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Black Wattle (Acacia mearnsii) Australian Native Guide

Native to Southeast Australia, the black wattle is one of the most commonly grown bush tucker foods in the country, with gorgeously scented creamy pompoms of flowers in late winter and early spring.

Growing black wattle in Australia is pretty straightforward, but it will need controlling if you plan on growing it as a crop, with mature trees reaching 10m tall.

If you want to know how to grow black wattle, you’ve come to the right place. We’ve got all you need to know about growing this stunning native tree, and how to harvest its seeds when they’re ripe.

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Family:

Fabaceae

Genus:

Acacia 

Species:

mearnsii

Common Names:

Black wattle, Wattleseed, Green Wattle, Late Black Wattle

Location:  

Outdoor

Type:  

Tree

Growth: 

up to 10m tall

Sun requirements: 

Full sun

Foliage Colour: 

Green

Flower Colour: 

Creamy white

Flowering: 

Winter and Spring

Fruit: 

Edible seeds

Maintenance level:

Low

Poisonous for pets: 

Non-toxic to cats and dogs

What is Black Wattle?

Acacia mearnsii blossoms

Source: en.wikipedia.org

Black wattle is a variety of wattle endemic to its native habitat in southeast Australia. It is part of the Acacia genus. Acacia mearnsii produces easily identifiable creamy white flowers at the ends of its branches in late winter. 

Its foliage is similar to mimosa, with palm-like fronds holding delicately divided, symmetrical, evergreen leaves that add structure and drama to any garden.

The edible seeds of Acacia mearnsii, or black wattle, are harvested when the seed pods turn brown and begin to open in late spring or early summer. They have a wonderfully nutty flavour with hints of chocolate and coffee when roasted.

See our in depth guide to growing Acacia including the best varieties to grow in Australia

Natural Habitat of Acacia mearnsii

Black wattle grows best in an exposed position, in full sun, and makes a great wind barrier for suburban gardens. They are drought tolerant but will need extra water and a light mulch if you intend to harvest the seeds every year.

How to Grow Black Wattle Tree

Black wattles are short-lived trees, typically reaching their full height of around 10m in under ten years. With proper care, they can live for around thirty years in cultivation but will need regular pruning and support as their limbs grow brittle with age.

How to Grow Black Wattle Tree

Source: apps.lucidcentral.org

Best Conditions to Planting Black Wattle

The best way to plant black wattle is to buy a young tree from a local nursery or online. Check that the roots are healthy, and not curling around the pot. If they are, tease them out gently to encourage outward growth.

Then plant black wattle in a hole twice the size of the container, and make sure the soil is well drained.

Light & Temperature

Black wattle grows well in any part of Australia and can cope with droughts just as well as brief frost spells. However, young trees should be planted with protection, and if frosts are predicated, it’s wise to add a thin layer of mulch to maintain the soil temperature, at least for the first couple of years.

Choose a bright, sunny location that gets at least 6 hours of full sun each day, as this helps black wattle seeds to ripen sooner after flowering.

Here is our list of different types of mulch and including their pros and cons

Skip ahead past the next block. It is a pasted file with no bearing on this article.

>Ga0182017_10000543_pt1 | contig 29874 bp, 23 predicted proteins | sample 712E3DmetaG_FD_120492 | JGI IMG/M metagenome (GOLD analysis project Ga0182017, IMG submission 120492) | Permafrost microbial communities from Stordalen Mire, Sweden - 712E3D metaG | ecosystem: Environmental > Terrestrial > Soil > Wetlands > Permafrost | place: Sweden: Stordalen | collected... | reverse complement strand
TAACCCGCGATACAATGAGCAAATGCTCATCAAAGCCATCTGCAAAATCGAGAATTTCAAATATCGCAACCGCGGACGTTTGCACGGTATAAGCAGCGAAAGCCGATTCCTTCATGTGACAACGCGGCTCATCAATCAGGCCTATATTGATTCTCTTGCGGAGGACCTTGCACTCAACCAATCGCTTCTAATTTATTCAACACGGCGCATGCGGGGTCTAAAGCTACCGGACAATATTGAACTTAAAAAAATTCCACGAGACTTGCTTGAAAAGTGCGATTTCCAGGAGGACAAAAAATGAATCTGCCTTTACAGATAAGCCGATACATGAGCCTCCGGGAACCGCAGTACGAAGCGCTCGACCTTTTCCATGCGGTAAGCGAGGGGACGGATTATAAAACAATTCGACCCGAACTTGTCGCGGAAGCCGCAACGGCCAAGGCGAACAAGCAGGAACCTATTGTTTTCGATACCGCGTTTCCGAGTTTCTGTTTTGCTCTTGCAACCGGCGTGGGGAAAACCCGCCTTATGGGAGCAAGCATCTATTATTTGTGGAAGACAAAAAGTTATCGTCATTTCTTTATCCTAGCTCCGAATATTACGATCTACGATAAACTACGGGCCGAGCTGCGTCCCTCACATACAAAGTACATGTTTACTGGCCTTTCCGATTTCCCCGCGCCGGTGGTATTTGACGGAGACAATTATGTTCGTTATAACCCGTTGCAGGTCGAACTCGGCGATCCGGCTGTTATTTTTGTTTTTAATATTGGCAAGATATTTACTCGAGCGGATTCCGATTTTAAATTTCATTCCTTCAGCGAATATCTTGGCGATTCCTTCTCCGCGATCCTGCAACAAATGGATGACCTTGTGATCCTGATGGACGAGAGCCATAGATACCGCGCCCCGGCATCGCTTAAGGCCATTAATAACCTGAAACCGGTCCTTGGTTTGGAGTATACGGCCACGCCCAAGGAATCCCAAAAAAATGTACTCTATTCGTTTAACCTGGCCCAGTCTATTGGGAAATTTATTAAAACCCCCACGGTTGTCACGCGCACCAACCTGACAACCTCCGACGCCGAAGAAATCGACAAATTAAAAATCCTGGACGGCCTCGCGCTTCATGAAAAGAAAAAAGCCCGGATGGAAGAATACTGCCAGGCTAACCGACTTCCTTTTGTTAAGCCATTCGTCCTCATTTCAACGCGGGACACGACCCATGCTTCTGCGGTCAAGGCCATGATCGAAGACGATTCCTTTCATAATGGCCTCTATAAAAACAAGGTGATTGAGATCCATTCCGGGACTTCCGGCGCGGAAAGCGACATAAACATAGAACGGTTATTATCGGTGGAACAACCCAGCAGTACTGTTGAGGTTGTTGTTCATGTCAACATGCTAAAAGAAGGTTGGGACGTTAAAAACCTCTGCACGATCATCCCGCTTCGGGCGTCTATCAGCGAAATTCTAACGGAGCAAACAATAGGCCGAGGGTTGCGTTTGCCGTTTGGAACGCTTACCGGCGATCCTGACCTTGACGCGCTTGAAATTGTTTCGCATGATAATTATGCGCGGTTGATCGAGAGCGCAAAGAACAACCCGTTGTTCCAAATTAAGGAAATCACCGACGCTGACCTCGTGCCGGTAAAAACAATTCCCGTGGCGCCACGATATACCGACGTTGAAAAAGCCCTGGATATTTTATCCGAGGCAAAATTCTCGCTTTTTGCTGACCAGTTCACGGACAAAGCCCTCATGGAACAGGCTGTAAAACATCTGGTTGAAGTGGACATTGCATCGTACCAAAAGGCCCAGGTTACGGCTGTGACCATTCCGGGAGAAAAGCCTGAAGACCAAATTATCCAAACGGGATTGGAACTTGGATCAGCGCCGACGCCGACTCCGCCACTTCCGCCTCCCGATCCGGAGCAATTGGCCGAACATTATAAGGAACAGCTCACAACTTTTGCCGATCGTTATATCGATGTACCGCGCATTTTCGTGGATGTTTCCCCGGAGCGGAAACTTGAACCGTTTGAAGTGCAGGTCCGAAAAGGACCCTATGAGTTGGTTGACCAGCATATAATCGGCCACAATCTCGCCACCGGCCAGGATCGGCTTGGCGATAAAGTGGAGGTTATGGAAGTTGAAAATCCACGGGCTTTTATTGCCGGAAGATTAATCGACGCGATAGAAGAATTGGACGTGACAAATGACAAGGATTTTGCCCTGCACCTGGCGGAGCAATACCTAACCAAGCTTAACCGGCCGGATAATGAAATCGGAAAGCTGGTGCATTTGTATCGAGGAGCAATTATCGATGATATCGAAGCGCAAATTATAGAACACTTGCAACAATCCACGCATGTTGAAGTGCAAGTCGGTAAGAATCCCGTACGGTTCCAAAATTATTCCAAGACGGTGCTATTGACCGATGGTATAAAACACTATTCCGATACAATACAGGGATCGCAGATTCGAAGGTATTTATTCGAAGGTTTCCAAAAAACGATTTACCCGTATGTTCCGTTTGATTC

Soil & Moisture

Black wattle needs good drainage. If you have clay soil, consider growing black wattle in a container, or a raised bed. If that’s not an option, dig plenty of grit or sand through the soil before planting.

After planting, water black wattle trees generously to create good root contact, and then water them once a week for their first summer while their roots are getting used to more open space and drier conditions.

Exposure

Black wattle is happiest when exposed to the elements, with high winds generally seen as a positive. As such, black wattle makes great screening, even in coastal gardens.

Caring for Black Wattle Tree

Caring for Black Wattle Tree

Source: keys.lucidcentral.org

Pruning Late Black Wattle

Black wattle does not need pruning but can be trained into a smaller shrub by cutting back half the branches each year, leaving the newest branches in place.

This will eventually create a shrubby form, and prevent it from getting too tall in small gardens.

Mulching & Feeding Black Wattle

Black wattle doesn’t need much in the way of nutrients but will produce healthier flowers, and more abundant fruit with high potassium, and high phosphorus feed.

As young plants develop, nitrogen mulches or granular fertilisers will help them grow, but after the first few years, you should focus more on seed production.

A generous mulch of garden compost, once every three years, is more than enough but can promote moisture retention unnecessarily, so use granular fertilisers and liquid feeds where possible.

Repotting Black Wattle Tree

If you notice that your black wattle has developed yellow leaves, it might be time to re-pot it. For black wattle in the ground, this isn’t an issue, but container-grown black wattle quickly exhausts their nutrients, and roots will begin to wrap around themselves, causing nutrient deficiencies.

Simply remove black wattle trees from their pots, tease their roots gently to encourage new growth, and plant them into fresh, gritty compost in a bigger container.

Ways to Propagate Black Wattle Tree

Propagating black wattle from seed and cuttings is straightforward, and far easier than many guides suggest. Avoid propagating in darkness, which will speed things up, but produce weaker plants that take longer to truly establish.

Black wattle is a variety of wattle endemic to its native habitat in southeast Australia

Source: yarraranges.vic.gov.au

Propagating Black Wattle from Seeds

To propagate black wattle seed, you will need to use fresh seed, or soak dried seed for up to 24 hours to revive it.

  • After soaking, or podding your wattleseed, mix compost and perlite in equal measure in small, 8cm pots. 
  • Sow two seeds on the surface of each pot, and cover lightly with perlite to exclude some light. 
  • Water each pot until the compost is evenly moist.
  • Leave pots in a sunny position for up to a month, misting, or watering gently when the soil starts to dry.